Audio Book review: Bradbury's Martian Chronicles
Title: The Martian Chronicles
Author: Ray Bradbury; read by Stephen Hoye
Publisher: Blackstone Audio, 2009. Original stories published between 1947 and about 1951.
Source: Digital library
There were a lot of these to chose from, since there are dozens of editions of the book out. I share here the one that goes with the Blackstone Audio version:
In connected, chronological stories, a true grandmaster enthralls, delights, and challenges us with his vision, starkly and stunningly exposing our strength, our weakness, our folly, and our poignant humanity on a strange and breathtaking world where humanity does not belong.
I think I have to start with Bradbury's own take on the book, from the introduction to the audio book. He describes the stories as not really science fiction, or about Mars, but rather fables or parables, the author's exploration of humanity. Certainly the prose is lush and at times the stories are pointed. In fact, one thing I think no one could argue with is that Bradbury is a master of prose.
It might be best not to think of the stories as SF, since the date of their composition puts the vision of scientific advances at, shall we say, a disadvantage. I'm always interested, when reading classic SF, to see what writers got right, and what they got wrong. Bradbury creates a fully-automated house that a Silicon Valley billioniare could build today (and for all I know, may have). But other things are laughable: clear, instant telephonic communications between Earth and Mars, and private, "family rockets," used even for travel between different parts of the planet. Nor was there any imagination of the cell phone or the computer (let alone the PC)--not surprising, given when they were written. It doesn't matter, because the stories are about humanity and society, not science. (We'll leave aside what we now know about the surface of Mars; Bradbury went with the views of his time on Martian canals).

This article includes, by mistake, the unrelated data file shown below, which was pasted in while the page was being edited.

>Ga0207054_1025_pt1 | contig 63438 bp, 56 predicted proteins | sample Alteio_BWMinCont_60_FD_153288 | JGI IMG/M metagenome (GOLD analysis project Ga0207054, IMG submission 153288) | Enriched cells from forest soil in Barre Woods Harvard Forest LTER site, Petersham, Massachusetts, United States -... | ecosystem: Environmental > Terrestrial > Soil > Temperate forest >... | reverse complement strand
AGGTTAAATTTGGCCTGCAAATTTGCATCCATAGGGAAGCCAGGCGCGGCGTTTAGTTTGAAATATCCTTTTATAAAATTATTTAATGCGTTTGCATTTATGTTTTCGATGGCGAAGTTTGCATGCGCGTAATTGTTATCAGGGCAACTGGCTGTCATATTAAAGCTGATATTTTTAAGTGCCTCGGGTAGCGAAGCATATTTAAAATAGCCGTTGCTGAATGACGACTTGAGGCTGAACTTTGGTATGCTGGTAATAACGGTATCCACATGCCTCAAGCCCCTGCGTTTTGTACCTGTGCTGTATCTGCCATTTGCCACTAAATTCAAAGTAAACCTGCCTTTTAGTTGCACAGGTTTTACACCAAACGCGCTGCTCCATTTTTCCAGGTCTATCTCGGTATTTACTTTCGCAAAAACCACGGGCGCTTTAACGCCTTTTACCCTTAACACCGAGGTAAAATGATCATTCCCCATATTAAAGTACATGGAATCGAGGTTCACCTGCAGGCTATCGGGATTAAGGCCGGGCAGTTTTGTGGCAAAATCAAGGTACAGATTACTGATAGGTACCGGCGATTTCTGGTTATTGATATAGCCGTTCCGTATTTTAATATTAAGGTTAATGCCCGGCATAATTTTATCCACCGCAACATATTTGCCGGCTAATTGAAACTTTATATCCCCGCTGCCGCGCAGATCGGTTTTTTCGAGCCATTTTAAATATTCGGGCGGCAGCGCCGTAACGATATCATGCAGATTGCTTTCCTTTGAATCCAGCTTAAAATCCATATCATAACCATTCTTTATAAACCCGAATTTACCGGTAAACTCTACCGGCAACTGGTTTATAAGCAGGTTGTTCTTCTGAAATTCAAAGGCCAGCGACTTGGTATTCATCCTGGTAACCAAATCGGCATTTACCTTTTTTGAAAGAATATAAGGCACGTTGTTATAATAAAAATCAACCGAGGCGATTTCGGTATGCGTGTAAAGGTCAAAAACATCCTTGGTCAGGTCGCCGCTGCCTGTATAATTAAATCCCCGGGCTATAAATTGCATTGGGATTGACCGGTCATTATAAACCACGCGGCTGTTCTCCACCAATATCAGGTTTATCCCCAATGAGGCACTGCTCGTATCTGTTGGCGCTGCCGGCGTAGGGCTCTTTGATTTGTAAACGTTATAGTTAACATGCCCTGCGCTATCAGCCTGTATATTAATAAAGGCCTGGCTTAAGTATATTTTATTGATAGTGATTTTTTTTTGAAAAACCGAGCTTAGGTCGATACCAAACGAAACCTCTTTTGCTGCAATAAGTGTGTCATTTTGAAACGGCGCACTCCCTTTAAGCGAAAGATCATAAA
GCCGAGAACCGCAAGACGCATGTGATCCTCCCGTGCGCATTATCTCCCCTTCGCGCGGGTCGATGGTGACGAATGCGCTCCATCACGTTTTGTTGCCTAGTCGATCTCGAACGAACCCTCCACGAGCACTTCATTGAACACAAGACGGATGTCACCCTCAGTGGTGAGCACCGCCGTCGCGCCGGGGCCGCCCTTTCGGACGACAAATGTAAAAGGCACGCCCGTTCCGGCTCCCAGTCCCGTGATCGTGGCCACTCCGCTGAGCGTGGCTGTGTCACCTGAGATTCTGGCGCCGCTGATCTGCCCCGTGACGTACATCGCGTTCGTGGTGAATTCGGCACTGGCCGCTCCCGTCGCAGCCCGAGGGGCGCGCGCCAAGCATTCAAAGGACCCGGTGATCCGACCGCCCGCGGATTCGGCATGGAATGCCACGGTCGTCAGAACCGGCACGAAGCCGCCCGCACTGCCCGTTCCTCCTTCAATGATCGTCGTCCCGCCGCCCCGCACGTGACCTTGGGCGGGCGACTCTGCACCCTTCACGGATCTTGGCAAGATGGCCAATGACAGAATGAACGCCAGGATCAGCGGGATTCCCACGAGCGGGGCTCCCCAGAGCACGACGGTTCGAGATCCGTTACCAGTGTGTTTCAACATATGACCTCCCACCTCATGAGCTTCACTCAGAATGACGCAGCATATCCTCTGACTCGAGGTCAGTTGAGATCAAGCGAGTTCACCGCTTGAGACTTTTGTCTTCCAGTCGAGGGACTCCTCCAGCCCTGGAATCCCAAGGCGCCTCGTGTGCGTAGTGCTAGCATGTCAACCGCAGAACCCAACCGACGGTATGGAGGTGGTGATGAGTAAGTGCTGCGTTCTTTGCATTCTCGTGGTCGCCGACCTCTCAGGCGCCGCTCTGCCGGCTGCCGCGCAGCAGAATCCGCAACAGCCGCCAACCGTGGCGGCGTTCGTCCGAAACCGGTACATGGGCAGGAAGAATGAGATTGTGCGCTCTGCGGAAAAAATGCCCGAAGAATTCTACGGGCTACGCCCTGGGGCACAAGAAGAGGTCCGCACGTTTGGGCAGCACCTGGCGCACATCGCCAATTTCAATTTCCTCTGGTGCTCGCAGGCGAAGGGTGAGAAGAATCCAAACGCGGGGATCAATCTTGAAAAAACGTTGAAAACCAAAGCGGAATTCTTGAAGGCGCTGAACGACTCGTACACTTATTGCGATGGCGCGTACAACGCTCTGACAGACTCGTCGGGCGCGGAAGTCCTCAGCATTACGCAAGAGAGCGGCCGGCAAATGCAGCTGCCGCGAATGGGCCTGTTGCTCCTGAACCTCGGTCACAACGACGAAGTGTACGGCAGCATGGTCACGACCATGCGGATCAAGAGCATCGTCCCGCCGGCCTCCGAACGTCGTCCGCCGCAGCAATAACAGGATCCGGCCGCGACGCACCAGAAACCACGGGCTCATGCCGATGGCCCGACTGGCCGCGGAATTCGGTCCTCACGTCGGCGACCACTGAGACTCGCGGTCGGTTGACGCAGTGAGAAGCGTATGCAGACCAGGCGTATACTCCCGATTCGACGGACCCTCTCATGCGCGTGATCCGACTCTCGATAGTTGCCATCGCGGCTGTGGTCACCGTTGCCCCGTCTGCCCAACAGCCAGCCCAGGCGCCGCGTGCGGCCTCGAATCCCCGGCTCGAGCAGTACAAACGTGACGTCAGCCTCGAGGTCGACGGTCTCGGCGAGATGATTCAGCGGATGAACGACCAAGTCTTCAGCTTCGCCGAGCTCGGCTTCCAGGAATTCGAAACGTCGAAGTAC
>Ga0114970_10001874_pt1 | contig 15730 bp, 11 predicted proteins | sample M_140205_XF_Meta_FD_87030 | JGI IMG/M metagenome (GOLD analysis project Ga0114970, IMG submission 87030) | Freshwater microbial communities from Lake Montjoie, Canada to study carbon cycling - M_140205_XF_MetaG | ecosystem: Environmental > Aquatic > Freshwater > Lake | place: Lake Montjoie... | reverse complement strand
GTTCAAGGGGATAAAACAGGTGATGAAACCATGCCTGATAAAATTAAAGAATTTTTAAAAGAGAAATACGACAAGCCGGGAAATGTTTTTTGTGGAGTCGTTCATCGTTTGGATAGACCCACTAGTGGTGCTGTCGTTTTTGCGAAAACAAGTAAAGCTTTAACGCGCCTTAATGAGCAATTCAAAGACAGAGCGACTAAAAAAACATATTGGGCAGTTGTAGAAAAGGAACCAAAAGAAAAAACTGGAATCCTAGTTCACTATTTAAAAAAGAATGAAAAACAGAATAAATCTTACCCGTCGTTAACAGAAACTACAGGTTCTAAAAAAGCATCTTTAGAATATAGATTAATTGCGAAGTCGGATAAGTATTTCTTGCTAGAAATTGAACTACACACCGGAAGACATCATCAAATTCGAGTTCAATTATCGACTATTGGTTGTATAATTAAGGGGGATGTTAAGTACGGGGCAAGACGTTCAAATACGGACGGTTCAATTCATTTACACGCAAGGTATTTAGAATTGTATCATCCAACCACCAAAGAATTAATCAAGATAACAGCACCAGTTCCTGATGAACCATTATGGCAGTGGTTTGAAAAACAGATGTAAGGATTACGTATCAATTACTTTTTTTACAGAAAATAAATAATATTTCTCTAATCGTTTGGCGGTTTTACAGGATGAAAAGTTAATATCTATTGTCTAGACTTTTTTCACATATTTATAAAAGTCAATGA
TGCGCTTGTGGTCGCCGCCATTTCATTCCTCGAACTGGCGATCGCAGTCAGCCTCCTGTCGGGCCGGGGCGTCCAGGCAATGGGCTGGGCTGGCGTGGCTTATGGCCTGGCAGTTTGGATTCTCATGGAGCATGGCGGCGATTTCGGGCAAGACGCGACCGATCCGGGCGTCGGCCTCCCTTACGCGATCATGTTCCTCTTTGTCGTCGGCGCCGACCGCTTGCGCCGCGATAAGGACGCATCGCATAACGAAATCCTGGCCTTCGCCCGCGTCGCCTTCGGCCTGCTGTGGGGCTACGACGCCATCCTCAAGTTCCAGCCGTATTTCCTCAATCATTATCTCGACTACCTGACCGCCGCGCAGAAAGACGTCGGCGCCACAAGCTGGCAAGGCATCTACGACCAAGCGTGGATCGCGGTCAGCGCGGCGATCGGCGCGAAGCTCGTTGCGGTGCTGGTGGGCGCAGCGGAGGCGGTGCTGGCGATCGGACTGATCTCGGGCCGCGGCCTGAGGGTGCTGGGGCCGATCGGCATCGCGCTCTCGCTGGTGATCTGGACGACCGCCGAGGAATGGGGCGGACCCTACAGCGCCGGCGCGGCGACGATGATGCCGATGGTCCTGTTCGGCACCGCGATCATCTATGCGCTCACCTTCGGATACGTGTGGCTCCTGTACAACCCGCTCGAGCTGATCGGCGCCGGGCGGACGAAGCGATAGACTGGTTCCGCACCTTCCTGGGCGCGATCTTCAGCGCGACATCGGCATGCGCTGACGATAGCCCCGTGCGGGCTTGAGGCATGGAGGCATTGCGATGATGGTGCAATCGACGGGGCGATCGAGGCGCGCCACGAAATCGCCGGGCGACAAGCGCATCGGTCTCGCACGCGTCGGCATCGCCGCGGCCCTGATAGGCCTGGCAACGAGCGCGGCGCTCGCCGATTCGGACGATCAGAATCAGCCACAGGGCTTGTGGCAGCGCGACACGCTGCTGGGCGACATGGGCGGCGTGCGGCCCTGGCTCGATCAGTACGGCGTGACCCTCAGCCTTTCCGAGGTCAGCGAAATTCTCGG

In one area of his critique of society, though, I had to admit to disappointment. I know this was early, and it's probably wrong of me to apply a feminist critique to a book from 1950. But still...even by the end of WWI, let alone WWII, women were coming into their own as thinkers and writers and persons with intelligence and will. Sadly, Bradbury failed to notice it. Every female, human or Martian, in the book is weak, insipid, silly, subjected, subservient, robotic, or some combination of the above. And all are dependent on men, most being absolute stereotypes of the 1950s wife.
I don't think I'm quite willing to let Bradbury off the hook for this. It's the scourge of early SF: it was, in essence, a masculine genre and at heart even misogynistic. I can only be glad that, however slowly and painfully, the genre has evolved to allow that maybe, by say the year 3035 or so, women might be held to be equal to men. We can hope.
Despite the above criticism, which as noted may not be fair, I do consider this a masterpiece, and a classic that ought to be read by all, especially by any afficionado of the science fiction genre.
FTC Disclosure: I checked The Martian Chronicles out of my digital library, and received nothing from the writer or publisher for my honest review. The opinions expressed are my own and those of no one else. I am disclosing this in accordance with the Federal Trade Commission's 16 CFR, Part 255: "Guides Concerning the Use of Endorsements and Testimonials in Advertising."
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